The Pogus Records, a label of the current most active in the field of electronics and electro-view perspective of abstract experimentation and interactions, has recently published a compendium of the work of Batchelor where English formalizes a record in his ten-year study on the subject. The CD collects cycles tried to live " Kaleidoscope ": the reference is to those little gizmos that tubulars have been so successful in the past, having an outlet end view, useful to see a game of beads dynamic set in motion by rotation of the tube. As explained in the notes Batchelor, this dynamic generation of symmetric images can also be applied to the world of sounds, when you think about the rapid changes the sound itself may suffer as a result of a particular configuration of space or movement of musicians and listeners in space required by the exhibition. The song remains the same, but the perception of it changes by virtue of our physical location.

For his installations Batchelor uses pre-recorded that accompany a speaker system 8 or 12 channels deployed in the hall according to a strict order of allocation. The purpose of "Kaleidoscope" is to create a sound environment in which to "live" in person these dynamics of the sound, and it is certainly the latter that we must start to make commensurable the sonic journey. In the five compositions present Batchelor shows already have that ability compenetrativa that is often lacking in the world electroacoustic, a march in the activity proved to be more closely related to the sound materials to be assembled: the sound reproduction stimulates masterfully around the optical axis of the tube, provided it is equivalent sound, even through break or at least were waiting; dynamism "sonic" of the beads is something that has to do with our rotary motion, and amplifying proactive context you can provide images musically strong, also a victim of the complexity of matching dynamic, but they are able to express feelings dazzling. Batchelor's skill lies in knowing how to separate the movements so as to provide those phases with different texture that you "found" in the sound world that we experience.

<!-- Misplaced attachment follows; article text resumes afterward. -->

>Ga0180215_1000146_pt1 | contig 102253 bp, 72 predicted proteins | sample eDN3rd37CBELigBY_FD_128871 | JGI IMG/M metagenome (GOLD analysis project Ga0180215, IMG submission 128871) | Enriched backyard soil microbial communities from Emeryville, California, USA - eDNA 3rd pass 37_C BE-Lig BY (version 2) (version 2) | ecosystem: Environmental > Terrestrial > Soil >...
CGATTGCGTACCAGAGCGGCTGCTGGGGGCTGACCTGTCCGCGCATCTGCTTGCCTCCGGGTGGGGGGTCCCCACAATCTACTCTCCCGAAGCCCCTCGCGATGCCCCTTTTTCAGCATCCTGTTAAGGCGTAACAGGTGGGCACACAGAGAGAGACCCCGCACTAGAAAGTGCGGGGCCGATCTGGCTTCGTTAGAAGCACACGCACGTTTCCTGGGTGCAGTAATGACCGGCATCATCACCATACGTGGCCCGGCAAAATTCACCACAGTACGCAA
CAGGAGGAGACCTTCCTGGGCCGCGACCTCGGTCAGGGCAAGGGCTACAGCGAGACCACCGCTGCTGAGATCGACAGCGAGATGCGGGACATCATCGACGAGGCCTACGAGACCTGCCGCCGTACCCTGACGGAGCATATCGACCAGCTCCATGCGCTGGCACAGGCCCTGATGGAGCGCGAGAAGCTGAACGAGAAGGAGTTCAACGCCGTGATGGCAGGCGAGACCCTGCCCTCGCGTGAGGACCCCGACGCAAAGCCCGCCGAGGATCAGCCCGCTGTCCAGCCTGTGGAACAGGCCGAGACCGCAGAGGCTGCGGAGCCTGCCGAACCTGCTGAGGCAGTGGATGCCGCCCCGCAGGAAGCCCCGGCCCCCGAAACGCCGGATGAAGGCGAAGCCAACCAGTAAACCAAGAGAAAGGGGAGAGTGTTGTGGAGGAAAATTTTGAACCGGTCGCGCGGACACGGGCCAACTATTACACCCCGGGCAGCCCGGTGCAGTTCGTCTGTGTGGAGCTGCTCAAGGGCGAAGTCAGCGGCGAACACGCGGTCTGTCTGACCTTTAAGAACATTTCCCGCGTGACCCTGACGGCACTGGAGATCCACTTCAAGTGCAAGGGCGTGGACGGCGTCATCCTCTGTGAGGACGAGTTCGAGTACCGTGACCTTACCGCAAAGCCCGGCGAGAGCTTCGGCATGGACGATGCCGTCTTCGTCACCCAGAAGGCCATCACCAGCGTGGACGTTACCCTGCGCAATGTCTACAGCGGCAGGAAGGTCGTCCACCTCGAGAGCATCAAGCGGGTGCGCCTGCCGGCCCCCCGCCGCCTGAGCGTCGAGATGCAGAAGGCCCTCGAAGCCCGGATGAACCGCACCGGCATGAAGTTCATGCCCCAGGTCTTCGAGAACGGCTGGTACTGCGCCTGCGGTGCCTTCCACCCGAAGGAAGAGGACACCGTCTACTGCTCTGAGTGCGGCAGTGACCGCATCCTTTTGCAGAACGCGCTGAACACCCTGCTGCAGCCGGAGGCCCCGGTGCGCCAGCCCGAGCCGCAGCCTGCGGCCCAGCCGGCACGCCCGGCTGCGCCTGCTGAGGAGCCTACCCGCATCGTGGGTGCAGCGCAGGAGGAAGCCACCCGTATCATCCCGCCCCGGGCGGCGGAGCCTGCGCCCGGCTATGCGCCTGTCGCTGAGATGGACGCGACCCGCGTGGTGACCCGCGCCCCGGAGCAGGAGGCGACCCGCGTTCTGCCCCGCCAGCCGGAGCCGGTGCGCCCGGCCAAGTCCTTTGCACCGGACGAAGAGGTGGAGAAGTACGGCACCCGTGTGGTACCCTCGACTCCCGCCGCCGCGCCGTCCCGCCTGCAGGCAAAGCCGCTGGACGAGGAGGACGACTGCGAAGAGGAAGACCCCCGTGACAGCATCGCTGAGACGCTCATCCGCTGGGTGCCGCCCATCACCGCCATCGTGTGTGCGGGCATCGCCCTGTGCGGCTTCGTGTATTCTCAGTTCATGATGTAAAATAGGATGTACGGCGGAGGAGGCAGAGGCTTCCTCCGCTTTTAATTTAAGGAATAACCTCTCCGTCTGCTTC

As already stated several times in these pages, the phenomenon of spatiality is not negotiable in a technological path to fruition physical (such as support Peter recommends buying the DVD and not the CD) as a path that ultimately makes it available as a result of the different perception of the listener: the multiple sensations that come out from listening to the music in a room pre-configured can not be transferred on CD and I do not see how this could happen; on this point the event technology, already concerned about the lack of sales of the CD, I think it is only able to "collapse" the space environment in a stereo version, in which, however, appreciate a unique generic point of view of listening to this type. If I were in different places of the room, my perception of the sounds would be different. Thanks to some new computer is not even in the type of use, I'm thinking. example of what has been done to build the cds that can be read dynamically, in which the music files can be listened to only through a PC that plays them in a different way and random. However, it is certainly more difficult to transfer the concepts of variability of the recording depending on our perceptions. But, beyond technical considerations, the cycles of "Kaleidoscope" turn out to be excellent electro-acoustic works, both when they simulate the fracture of the beads or their shifts, and when the will is to live other reality as the reality equivalent sound multifaceted that it is listening from gaming machines (flippers or other similar) as in the cycle of "Arcade".

This condition is still critical to understand, however, that it is always the quality of the idea and the basics of sound to be important to be able to cause that effect in our system aural illusion. - Hector Garcia, Percosi Musicali